"The 2017 total is all the more remarkable when you consider that capital costs for the leading technology—solar—continue to fall sharply," Jon Moore, chief executive of BNEF, commented. "Typical utility-scale PV systems were about 25 percent cheaper per megawatt last year than they were two years earlier."
Solar power dominated half of 2017's total clean energy investments at $160.8 billion, mostly thanks to China's "insatiable appetite" for solar projects, a Bloomberg report noted. China invested $133 billion across all clean energy technologies, with $86.5 billion poured just into solar. The country installed a "runaway" 53 gigawatts of solar capacity last year, BNEF estimated.
Justin Wu, head of Asia-Pacific at BNEF, explained that China's solar boom happened for two main reasons.
"First, despite a growing subsidy burden and worsening power curtailment, China's regulators, under pressure from the industry, were slow to curb build of utility-scale projects outside allocated government quotas. Developers of these projects are assuming they will be allocated subsidy in future years," Wu Said.
"Second, the cost of solar continues to fall in China, and more projects are being deployed on rooftops, in industrial parks or at other distributed locales. These systems are not limited by the government quota. Large energy consumers in China are now installing solar panels to meet their own demand, with a minimal premium subsidy."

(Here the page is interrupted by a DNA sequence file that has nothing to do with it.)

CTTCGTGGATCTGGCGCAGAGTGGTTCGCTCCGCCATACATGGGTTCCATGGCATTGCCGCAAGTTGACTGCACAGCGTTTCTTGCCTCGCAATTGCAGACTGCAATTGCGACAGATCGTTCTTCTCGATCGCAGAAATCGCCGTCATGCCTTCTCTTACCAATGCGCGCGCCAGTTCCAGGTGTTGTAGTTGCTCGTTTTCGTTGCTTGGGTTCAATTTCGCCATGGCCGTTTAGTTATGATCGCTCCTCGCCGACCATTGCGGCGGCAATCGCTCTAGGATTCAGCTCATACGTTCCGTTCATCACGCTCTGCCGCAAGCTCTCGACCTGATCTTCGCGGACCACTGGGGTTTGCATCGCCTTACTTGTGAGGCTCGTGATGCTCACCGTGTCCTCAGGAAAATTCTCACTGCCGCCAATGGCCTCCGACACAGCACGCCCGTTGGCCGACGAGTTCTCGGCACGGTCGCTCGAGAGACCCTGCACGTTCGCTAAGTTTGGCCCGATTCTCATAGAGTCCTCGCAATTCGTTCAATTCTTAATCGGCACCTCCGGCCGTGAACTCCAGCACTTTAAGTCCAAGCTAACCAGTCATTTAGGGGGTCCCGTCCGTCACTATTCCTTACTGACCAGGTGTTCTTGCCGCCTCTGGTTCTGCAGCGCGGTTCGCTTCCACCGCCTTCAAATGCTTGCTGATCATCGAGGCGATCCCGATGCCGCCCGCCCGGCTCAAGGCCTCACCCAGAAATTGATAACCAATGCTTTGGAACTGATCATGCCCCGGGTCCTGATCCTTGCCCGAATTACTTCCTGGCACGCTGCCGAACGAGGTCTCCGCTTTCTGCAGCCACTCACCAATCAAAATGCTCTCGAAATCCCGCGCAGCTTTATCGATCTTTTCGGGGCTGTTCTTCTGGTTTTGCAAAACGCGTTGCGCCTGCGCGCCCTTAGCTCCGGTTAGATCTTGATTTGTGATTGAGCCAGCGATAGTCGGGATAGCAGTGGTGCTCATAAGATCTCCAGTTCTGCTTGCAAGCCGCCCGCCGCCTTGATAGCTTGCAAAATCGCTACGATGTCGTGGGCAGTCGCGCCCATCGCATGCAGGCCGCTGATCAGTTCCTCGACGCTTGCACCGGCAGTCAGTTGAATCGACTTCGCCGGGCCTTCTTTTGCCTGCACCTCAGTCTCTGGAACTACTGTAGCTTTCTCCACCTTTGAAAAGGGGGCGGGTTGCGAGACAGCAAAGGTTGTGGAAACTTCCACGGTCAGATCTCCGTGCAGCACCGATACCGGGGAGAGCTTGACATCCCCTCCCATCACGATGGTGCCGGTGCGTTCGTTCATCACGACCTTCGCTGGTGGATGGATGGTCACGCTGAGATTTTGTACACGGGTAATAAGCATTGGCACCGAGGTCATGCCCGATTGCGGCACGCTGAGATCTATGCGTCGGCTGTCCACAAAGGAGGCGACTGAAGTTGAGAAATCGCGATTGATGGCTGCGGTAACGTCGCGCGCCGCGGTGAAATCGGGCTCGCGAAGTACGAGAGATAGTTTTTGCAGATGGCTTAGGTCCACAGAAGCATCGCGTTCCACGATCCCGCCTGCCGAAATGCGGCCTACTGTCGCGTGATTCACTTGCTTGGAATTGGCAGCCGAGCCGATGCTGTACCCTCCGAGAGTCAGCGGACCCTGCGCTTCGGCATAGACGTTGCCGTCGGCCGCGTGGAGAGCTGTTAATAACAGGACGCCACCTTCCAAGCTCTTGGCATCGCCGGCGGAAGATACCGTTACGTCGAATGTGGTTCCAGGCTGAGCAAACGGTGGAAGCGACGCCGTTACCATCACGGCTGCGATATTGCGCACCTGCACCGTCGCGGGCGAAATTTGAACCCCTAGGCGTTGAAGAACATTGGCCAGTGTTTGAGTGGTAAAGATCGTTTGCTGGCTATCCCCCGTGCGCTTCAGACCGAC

Large wind and solar project financings pushed Australia up 150 percent to a record $9 billion, and Mexico up 516 percent to $6.2 billion.
Below are the 2017 totals for other countries investing $1 billion-plus in clean energy:
India $11 billion, down 20 percent compared to 2016
Brazil $6.2 billion, up 10 percent
France $5 billion, up 15 percent
Sweden $4 billion, up 109 percent
Netherlands $3.5 billion, up 30 percent
Canada $3.3 billion, up 45 percent
South Korea $2.9 billion, up 14 percent
Egypt $2.6 billion, up 495 percent
Italy $2.5 billion, up 15 percent
Turkey $2.3 billion, down 8 percent
- United Arab Emirates $2.2 billion, up 23-fold
- Norway $2 billion, down 12 percent
- Argentina $1.8 billion, up 777 percent
- Switzerland $1.7 billion, down 10 percent
- Chile $1.5 billion, up 55 percent
- Austria $1.2 billion, up 4 percent
- Spain $1.1 billion, up 36 percent
- Taiwan $1 billion, down 6 percent
- Indonesia $1 billion, up 71 percent
(photo-*TAFE SA TONSLEY / Flickr)*